Stop now, Cancer Time!

Stop now, Cancer Time!

Marc has been off the scene for a few months. In this blog he explains how Cancer came into his life, and what he has done to over come it.

Well, those that still follow my log have probably been wondering what the hell happened. I haven't said it out loud yet  because I felt like it was a job that I had to get done. But here it is:

In April 2016, I was diagnosed with squamous cell carcinoma related to HPV in my neck . It was a tumor that orginated in my right tonsil and grew out and latched onto the lymph nodes there.  I found out after a biopsy of the site by an Eare Nose and Throat Specialist. The doctor scared the shit out me and made me feel like this might possibly be the end.

Like most people, as she said the words out loud, I thought who the hell is she talking to? It is a surreal moment you don't believe.  You still look around as if there is someone else in the room they are talking to but, hell no she is still talking to me and my face. She was nice enough but not informed so when I asked what the worst case scenario was, she told me to "take a vacation where money is no object and have a good time". Fuck, really?   I have dealt with a lot of shit over the years but this one stings you numb and pretty much all time stops for you while you sit stunned and shocked. The next step was to go to the oncologist.

My oncologist  is a tall slim and very pale guy. He does not talk a lot but he told us that this type of HPV related neck cancer is very common.  I had a PET scan a week later to see how far the cancer had spread.  The expected course of treatment was 30 radiation treatments and 3 chemos. Meanwhile, during the wait time, they do all the prep work for radiation including the head and shoulder mask I would have to wear. The mask keeps you pinned down during radiation.   Esssentially, they heat up a pliable plastic shield in hot water and then mold it over your body and head.  I guess if you took a picture of Hannibal Lecter in his face mask and mixed it with the  body suit of the Creature from the Black Lagoon, you got my mask.  Super creepy and which takes you back to the whole numb moments when the Doc told me I had cancer. You are not in belief it is happening to you!  But there you are, pinned down looking up at the reflection in the glass. I am thinking I just want to get out and run.  I felt like I wanted to be Ricky Bobby telling Cal Norton, "Sling Shot Engaged" and rip myself out of  there.  Had I known the hell I was going through in the next 10 weeks plus I WOULD have run out of there more then likely.  The anxiety on me at the time was raging on the inside while the outside was icy and numb.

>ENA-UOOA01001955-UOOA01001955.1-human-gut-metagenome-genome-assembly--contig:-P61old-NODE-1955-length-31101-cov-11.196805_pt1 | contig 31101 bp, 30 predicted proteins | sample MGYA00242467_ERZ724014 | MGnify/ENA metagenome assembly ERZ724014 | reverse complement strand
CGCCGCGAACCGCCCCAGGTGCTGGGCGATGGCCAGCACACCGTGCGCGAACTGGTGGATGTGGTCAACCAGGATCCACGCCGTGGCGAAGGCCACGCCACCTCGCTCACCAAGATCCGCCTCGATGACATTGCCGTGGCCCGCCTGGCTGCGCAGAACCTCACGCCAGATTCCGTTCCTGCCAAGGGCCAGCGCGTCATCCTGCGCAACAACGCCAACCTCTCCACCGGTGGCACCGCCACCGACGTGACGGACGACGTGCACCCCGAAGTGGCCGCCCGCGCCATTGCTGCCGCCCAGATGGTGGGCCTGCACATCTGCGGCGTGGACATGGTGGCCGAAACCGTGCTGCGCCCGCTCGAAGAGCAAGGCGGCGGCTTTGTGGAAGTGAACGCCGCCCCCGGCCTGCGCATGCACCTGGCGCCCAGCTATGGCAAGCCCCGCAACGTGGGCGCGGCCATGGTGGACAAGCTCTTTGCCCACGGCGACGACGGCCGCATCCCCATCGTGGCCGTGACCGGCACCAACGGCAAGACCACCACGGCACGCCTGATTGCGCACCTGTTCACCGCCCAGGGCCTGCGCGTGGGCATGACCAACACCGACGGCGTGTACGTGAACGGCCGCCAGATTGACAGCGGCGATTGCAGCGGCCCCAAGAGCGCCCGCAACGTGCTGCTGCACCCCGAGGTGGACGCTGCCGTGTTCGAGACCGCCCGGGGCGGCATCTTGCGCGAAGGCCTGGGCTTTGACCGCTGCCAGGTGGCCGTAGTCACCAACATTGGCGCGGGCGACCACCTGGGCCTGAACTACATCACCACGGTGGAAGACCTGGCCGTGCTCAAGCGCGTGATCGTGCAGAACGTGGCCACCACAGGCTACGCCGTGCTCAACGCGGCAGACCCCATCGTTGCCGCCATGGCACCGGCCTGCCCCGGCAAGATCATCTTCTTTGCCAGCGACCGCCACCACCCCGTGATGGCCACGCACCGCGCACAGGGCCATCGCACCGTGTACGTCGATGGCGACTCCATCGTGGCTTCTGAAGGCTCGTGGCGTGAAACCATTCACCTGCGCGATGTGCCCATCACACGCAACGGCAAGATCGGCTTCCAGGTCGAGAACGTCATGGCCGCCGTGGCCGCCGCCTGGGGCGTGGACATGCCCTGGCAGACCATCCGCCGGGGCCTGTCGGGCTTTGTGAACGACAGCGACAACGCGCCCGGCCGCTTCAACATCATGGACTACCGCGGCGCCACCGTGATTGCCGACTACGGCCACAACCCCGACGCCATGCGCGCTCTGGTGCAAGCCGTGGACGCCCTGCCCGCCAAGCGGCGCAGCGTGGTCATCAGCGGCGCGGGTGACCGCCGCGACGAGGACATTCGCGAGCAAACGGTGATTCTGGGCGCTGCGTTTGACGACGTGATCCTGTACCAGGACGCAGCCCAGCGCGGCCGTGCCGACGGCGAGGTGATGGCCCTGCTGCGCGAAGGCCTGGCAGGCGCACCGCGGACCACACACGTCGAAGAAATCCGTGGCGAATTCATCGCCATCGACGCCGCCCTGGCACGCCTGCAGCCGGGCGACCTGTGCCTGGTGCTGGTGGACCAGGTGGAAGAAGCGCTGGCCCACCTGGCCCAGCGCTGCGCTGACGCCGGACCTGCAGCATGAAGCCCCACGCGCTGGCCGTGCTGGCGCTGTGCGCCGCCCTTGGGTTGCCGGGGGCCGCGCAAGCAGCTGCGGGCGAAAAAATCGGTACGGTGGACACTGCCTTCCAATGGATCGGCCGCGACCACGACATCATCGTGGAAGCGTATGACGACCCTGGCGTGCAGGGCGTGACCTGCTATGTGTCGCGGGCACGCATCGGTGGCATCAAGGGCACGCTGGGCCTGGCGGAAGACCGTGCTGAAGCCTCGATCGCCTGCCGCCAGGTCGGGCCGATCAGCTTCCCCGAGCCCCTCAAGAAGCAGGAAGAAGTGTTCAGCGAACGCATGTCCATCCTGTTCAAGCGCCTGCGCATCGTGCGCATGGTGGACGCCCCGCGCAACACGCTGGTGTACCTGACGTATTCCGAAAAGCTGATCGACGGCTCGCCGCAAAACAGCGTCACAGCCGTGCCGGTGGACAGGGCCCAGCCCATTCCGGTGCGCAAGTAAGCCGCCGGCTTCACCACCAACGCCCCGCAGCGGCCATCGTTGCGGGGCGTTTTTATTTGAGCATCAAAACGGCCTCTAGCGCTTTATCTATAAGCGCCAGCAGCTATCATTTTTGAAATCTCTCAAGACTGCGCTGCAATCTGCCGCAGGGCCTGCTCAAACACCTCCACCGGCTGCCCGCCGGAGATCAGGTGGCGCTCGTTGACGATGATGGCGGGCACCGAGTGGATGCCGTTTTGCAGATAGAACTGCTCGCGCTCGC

The last good meal that I could actually taste was the weekend of my birthday and the wife's APF Masters Nationals. This was about 9  radiation treatments in and one chemo day down. Each chemo takes about a week to recover from. Basically, the chemo is like a Tsunami wave crashing all thorough out your body. It's goal is to kill any straggling cancer that may have moved throughout the body, but in the process it wrecks everything in its path. Everyone handles it different, some vomit, some just have constant nausea. For the first round of chemo I stayed on top of my nausea meds every 4 hours which made a big difference so I just had a small amount of nausea.  The nausea meds made me sleepy and I HATE that sleepy feeling. I developed hiccups for pretty much two straight days for the first two chemos. I hate hiccups even worse than I hate being doped up!

Getting back to the last meal I can remember. You really take for granted being able to chew and swallow and just enjoy food. Neck radiation kills your taste buds. Currentyl, I am at 4 weeks out of radiation and I am almost to the point where  I can swallow without water to push it down. I could sort of taste food for the first two weeks, but then nothing.  The radiation killed my taste buds. This is suppose to all come back with time and so far it has in tiny incremental process where I gain a little ground each passing day.  Super frustrating to say the least.  When I go through my facebook feed, there are always people making great food. I constantly send these my wife saying I want this when I can eat!